TWO HUNDRED YEARS AFTER
Trudging by Corbie Ridge one winter’s night,
(Unless old, hearsay memories tricked his sight),
Along the pallid edge of the quiet sky
He watched a nosing lorry grinding on,
And straggling files of men; when these were gone,
A double limber and six mules went by,
Hauling the rations up through ruts and mud
To trench-lines digged two hundred years ago.
Then darkness hid them with a rainy scud,
And soon he saw the village lights below.
But when he’d told his tale, an old man said
That he’d seen soldiers pass along that hill;
“Poor, silent things, they were the English dead
Who came to fight in France and got their fill.”
Moonlight and dew-drenched blossom, and the scent
Of summer gardens; these can bring you all
Those dreams that in the starlit silence fall:
Sweet songs are full of odours.
While I went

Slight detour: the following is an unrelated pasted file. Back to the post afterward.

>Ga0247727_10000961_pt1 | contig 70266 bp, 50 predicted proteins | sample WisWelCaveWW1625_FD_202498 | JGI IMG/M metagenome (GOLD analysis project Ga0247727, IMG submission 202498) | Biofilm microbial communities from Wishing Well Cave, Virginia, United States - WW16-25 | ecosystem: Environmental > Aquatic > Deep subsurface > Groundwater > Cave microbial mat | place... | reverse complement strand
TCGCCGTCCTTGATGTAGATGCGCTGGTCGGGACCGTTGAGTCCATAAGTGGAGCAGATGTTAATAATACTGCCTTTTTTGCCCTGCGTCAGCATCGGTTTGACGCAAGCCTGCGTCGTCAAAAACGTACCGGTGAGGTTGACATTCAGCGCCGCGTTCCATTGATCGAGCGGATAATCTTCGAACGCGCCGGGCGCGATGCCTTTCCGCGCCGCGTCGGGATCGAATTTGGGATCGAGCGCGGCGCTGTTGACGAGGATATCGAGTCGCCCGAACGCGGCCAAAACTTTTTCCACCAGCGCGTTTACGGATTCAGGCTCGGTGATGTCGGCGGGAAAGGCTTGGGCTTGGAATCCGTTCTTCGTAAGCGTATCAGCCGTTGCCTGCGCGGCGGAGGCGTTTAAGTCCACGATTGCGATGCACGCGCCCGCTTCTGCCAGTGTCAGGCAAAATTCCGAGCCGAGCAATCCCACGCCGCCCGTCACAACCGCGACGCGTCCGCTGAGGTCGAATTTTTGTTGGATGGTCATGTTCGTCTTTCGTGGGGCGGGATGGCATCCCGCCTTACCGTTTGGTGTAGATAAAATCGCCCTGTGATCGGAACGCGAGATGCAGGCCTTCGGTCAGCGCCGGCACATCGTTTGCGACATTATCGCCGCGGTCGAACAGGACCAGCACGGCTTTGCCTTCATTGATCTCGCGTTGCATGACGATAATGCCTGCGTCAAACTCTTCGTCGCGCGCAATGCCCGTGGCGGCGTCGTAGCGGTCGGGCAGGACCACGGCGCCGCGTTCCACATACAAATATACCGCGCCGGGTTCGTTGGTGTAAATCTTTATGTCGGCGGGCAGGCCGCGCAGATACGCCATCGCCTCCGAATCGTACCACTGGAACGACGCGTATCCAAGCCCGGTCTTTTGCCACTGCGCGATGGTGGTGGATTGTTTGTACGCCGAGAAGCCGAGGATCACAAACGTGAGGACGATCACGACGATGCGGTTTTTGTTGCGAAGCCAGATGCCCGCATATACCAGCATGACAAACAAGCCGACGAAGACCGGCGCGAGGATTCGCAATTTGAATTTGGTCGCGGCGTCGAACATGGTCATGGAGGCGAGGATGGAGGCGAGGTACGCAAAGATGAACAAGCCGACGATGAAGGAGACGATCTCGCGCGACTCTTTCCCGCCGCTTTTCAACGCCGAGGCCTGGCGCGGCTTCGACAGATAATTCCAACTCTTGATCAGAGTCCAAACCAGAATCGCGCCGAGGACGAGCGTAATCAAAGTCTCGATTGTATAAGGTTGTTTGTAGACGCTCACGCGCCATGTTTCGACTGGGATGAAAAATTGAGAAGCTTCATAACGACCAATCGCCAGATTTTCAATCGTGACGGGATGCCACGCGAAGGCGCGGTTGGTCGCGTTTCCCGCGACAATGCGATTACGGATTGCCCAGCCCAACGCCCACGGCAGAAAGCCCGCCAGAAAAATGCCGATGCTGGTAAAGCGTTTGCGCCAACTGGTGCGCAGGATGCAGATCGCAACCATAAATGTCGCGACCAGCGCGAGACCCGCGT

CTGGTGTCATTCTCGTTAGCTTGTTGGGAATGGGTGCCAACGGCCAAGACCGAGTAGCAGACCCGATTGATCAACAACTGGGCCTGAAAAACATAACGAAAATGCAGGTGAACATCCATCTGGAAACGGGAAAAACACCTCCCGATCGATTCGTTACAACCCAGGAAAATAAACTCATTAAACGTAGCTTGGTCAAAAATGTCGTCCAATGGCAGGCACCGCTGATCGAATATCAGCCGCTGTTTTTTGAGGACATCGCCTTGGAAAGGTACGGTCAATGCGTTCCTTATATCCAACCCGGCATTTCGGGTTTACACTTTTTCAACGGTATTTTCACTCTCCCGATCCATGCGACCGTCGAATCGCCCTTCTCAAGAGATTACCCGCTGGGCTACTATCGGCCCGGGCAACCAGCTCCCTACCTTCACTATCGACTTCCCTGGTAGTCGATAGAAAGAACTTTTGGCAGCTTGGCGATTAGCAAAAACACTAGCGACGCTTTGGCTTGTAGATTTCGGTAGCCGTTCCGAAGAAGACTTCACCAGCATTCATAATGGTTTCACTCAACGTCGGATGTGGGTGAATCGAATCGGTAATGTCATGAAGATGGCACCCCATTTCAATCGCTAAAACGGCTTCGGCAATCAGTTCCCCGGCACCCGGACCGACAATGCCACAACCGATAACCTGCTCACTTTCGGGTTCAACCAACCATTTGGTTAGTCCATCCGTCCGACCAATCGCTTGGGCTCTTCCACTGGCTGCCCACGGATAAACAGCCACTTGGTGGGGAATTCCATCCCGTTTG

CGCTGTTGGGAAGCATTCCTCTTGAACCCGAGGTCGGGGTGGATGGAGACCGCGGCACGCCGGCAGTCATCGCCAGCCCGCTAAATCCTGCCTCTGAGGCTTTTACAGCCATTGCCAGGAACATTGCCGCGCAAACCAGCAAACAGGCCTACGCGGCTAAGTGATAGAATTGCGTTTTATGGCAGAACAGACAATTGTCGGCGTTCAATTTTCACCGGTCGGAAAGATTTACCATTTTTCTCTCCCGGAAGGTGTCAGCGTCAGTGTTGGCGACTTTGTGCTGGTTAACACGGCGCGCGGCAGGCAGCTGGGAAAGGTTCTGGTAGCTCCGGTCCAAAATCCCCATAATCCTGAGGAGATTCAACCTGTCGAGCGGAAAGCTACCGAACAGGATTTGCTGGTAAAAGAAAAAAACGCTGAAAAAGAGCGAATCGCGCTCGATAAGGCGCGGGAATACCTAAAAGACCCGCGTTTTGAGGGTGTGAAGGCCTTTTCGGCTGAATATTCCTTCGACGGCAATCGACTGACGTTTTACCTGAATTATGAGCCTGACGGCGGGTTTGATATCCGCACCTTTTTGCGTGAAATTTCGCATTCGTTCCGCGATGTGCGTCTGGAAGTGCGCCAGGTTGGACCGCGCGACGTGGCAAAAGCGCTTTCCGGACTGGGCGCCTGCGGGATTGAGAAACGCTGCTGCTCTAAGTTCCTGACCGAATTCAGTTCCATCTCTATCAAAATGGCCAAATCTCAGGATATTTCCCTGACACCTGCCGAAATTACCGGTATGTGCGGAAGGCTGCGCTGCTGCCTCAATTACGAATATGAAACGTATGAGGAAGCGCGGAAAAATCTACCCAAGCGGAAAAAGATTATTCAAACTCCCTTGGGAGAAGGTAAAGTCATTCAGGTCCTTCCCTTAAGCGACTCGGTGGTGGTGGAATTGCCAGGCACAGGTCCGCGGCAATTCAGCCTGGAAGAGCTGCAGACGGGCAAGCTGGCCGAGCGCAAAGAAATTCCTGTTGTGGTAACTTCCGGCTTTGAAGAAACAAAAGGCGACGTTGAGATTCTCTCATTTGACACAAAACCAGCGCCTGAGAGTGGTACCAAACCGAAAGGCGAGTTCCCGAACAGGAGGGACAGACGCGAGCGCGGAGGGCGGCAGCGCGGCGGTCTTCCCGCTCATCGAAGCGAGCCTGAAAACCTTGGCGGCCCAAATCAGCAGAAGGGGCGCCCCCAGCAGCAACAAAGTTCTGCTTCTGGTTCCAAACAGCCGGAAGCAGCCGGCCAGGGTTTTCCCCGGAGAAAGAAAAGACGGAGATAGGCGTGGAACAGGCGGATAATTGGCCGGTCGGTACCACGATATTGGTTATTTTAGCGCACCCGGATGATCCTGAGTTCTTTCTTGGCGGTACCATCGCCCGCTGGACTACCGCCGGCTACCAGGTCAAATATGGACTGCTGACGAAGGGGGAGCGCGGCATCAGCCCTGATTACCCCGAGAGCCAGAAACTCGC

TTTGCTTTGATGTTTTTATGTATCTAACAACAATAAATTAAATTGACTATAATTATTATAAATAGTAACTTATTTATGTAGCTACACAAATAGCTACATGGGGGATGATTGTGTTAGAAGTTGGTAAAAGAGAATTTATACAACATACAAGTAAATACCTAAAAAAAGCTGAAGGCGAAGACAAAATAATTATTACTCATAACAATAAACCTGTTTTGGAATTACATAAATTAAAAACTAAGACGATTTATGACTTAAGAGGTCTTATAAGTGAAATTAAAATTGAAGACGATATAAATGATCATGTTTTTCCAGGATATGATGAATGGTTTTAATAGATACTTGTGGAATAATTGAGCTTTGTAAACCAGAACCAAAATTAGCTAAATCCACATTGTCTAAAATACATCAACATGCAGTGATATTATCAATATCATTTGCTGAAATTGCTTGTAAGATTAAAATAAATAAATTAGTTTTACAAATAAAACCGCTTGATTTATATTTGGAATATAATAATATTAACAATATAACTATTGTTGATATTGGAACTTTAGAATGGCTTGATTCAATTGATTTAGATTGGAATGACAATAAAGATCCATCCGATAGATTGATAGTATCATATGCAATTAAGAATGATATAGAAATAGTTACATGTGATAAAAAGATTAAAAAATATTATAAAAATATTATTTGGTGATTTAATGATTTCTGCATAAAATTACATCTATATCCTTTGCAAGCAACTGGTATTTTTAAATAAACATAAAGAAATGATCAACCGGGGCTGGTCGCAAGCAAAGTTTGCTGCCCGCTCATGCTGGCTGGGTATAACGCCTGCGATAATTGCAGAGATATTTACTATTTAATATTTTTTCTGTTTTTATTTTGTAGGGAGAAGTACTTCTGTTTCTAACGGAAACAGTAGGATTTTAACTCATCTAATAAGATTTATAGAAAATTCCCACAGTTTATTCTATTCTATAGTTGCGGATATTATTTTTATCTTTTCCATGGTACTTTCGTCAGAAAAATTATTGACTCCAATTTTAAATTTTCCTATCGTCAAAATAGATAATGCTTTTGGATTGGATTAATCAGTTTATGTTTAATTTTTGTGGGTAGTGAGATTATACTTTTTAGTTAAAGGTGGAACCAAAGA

Last night in drizzling dusk along a lane,
I passed a squalid farm; from byre and midden
Came the rank smell that brought me once again
A dream of war that in the past was hidden.
Up a disconsolate straggling village street
I saw the tired troops trudge: I heard their feet.
The cheery Q.M.S. was there to meet
And guide our Company in....
I watched them stumble.
Into some crazy hovel, too beat to grumble;
Saw them file inward, slipping from their backs
Rifles, equipment, packs.
On filthy straw they sit in the gloom, each face
Bowed to patched, sodden boots they must unlace,
While the wind chills their sweat through chinks and cracks.
I’m looking at their blistered feet; young Jones
Stares up at me, mud-splashed and white and jaded;
Out of his eyes the morning light has faded.
Old soldiers with three winters in their bones
Puff their damp Woodbines, whistle, stretch their toes
They can still grin at me, for each of ’em knows
That I’m as tired as they are....
Can they guess
The secret burden that is always mine?—
Pride in their courage; pity for their distress;
And burning bitterness
That I must take them to the accursed Line.
I cannot hear their voices, but I see
Dim candles in the barn: they gulp their tea,
And soon they’ll sleep like logs. Ten miles away
The battle winks and thuds in blundering strife.
And I must lead them nearer, day by day,
To the foul beast of war that bludgeons life.